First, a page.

Venus is a particularly inhospitable planet for life.

SPACE – Aliens will probably never be able to come from Venus. Its clouds, which were perhaps thought to be capable of harboring life, would be uninhabitable, even for microbes, due to their lack of humidity, reveals a study by researchers from Queen’s University of Belfast published in the journal Nature Astronomy this Monday June 28.

If on its surface the planet is a real hell, with an atmospheric pressure 90 times greater than that existing on the Earth and a surface temperature around 470 ° C, its clouds seemed to offer a milder environment with a temperature around 30 degrees.

John Hallsworth, lead author of the study, and his team investigated what conditions would be necessary for clouds to support extremophiles, that is, living organisms capable of thriving even under the most hostile conditions.

They determined for that an index, the water activity, measured on a scale going from 0 to 1, which is equivalent to the relative humidity or the presence of water in the atmosphere of a planet. Scientists have established that the minimum water activity for an extremophile organism to reproduce is 0.585.

One hundred times less humidity than the threshold required for life

The authors of the study found that sulfuric acid in the clouds of Venus reduced their water activity to less than 0.004, a hundred times less than the threshold necessary for life. For comparison, the water activity of the clouds of Mars is 0.537, which is barely less than the minimum required to support life, and a value similar to what can be found in the stratosphere of the atmosphere of Earth.

Scientists at Queen’s University in Belfast reveal that Jupiter’s clouds have water activity greater than 0.585 and temperatures between -10 and 40 degrees biologically more permissive than that of Venus, although other factors such as the presence of ammonia in the Jovian atmosphere could limit his ability.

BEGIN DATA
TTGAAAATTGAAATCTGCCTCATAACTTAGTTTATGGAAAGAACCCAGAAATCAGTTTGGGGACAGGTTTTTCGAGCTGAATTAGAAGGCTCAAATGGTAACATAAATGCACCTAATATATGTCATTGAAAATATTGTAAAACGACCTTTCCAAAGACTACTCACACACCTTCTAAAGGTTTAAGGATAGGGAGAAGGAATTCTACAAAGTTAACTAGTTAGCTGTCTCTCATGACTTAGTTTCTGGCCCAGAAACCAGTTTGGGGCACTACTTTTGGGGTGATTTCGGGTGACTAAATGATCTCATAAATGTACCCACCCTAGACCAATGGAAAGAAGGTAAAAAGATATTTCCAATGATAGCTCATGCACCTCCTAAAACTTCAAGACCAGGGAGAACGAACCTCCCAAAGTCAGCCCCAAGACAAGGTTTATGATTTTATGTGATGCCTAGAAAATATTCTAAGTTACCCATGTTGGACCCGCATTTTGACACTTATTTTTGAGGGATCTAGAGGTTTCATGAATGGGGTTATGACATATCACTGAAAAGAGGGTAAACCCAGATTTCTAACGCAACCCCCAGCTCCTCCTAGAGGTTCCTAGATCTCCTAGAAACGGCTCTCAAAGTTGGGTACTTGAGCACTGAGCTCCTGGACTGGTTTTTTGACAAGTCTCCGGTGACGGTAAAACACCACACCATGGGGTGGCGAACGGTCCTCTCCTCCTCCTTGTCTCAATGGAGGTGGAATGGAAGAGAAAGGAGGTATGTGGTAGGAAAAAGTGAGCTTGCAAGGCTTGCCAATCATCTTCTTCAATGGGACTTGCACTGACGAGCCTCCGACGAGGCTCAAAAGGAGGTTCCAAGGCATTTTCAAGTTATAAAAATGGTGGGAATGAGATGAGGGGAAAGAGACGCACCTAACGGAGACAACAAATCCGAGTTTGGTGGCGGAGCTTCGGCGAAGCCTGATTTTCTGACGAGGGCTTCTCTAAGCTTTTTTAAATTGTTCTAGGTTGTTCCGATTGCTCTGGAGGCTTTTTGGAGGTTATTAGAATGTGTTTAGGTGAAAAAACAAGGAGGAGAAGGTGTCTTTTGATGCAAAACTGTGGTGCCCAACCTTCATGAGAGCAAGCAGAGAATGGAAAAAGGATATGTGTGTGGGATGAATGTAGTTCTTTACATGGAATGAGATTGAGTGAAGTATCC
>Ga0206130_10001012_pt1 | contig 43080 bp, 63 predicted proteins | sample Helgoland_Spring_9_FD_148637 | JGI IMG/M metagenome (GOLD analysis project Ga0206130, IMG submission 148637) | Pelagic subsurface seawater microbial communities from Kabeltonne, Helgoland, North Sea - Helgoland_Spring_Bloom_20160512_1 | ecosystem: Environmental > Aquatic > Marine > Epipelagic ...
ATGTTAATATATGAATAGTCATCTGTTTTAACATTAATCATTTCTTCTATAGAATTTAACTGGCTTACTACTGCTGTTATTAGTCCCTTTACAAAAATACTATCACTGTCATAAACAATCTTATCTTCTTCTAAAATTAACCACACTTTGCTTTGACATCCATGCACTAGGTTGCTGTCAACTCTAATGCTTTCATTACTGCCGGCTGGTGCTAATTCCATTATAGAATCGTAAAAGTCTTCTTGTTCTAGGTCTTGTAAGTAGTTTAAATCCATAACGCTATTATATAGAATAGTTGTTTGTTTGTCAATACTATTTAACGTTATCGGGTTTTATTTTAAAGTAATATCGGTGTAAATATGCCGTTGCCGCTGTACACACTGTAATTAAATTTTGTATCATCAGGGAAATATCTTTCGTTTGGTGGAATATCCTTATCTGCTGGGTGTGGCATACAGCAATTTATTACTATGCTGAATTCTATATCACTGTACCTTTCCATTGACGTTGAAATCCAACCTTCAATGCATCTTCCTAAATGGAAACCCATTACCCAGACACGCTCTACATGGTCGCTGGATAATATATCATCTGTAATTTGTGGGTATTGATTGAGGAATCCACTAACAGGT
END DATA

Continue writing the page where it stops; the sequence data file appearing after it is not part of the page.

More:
This is not the first time that scientists have questioned the possibility of life in the clouds of Jupiter: the astronomer Carl Sagan had envisaged in 1976 a hypothesis in this direction.

Cases of false detections in the past

Contacted by the HuffPost, the astronomer Francis Rocard, responsible of the solar system exploration program at CNES, is not surprised by the results of the study. The scientist is even rather skeptical on the hypothesis that life can last in a gaseous medium. “Life needs liquid which allows permanent contact [avec les molécules] allowing the complex chemistry necessary for the emergence of living things ”, he believes. This is difficult for the gaseous atmosphere where contact between molecules remains episodic.

The possibility of a life on Venus was also mentioned in September 2020 by British scientists claiming to have found phosphine in the Venusian atmosphere, recalls Francis Rocard. A news then celebrated by the director of NASA Jim Bridenstine as “the most important event to date in the search for life outside of Earth”, the gas being generally produced on Earth by the metabolism of living organisms.

But there again, “the doubt is strong enough” underlines Francis Rocard, the discovery of the British researchers not having been confirmed by other observations. What is certain is that if this gas exists on Venus, it was not produced by living beings.

“Any extraordinary discovery requires extraordinary finds” says Francis Rocard, quoting Carl Sagan. For life on Venus, the CNES researcher urges caution and recalls that “cases of false detections have taken place.”

See also on Then24: NASA announces “Davinci +” and “Veritas”, two missions to Venus

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